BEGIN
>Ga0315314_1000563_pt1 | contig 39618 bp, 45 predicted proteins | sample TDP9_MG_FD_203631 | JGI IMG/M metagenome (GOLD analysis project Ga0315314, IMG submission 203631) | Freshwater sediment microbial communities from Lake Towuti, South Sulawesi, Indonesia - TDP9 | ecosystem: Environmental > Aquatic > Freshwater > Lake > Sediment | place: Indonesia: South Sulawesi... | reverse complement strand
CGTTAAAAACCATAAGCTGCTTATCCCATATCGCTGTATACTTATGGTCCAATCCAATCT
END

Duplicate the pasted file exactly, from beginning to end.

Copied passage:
>Ga0315314_1000563_pt1 | contig 39618 bp, 45 predicted proteins | sample TDP9_MG_FD_203631 | JGI IMG/M metagenome (GOLD analysis project Ga0315314, IMG submission 203631) | Freshwater sediment microbial communities from Lake Towuti, South Sulawesi, Indonesia - TDP9 | ecosystem: Environmental > Aquatic > Freshwater > Lake > Sediment | place: Indonesia: South Sulawesi... | reverse complement strand
CGTTAAAAACCATAAGCTGCTTATCCCATATCGCTGTATACTTATGGTCCAATCCAATCT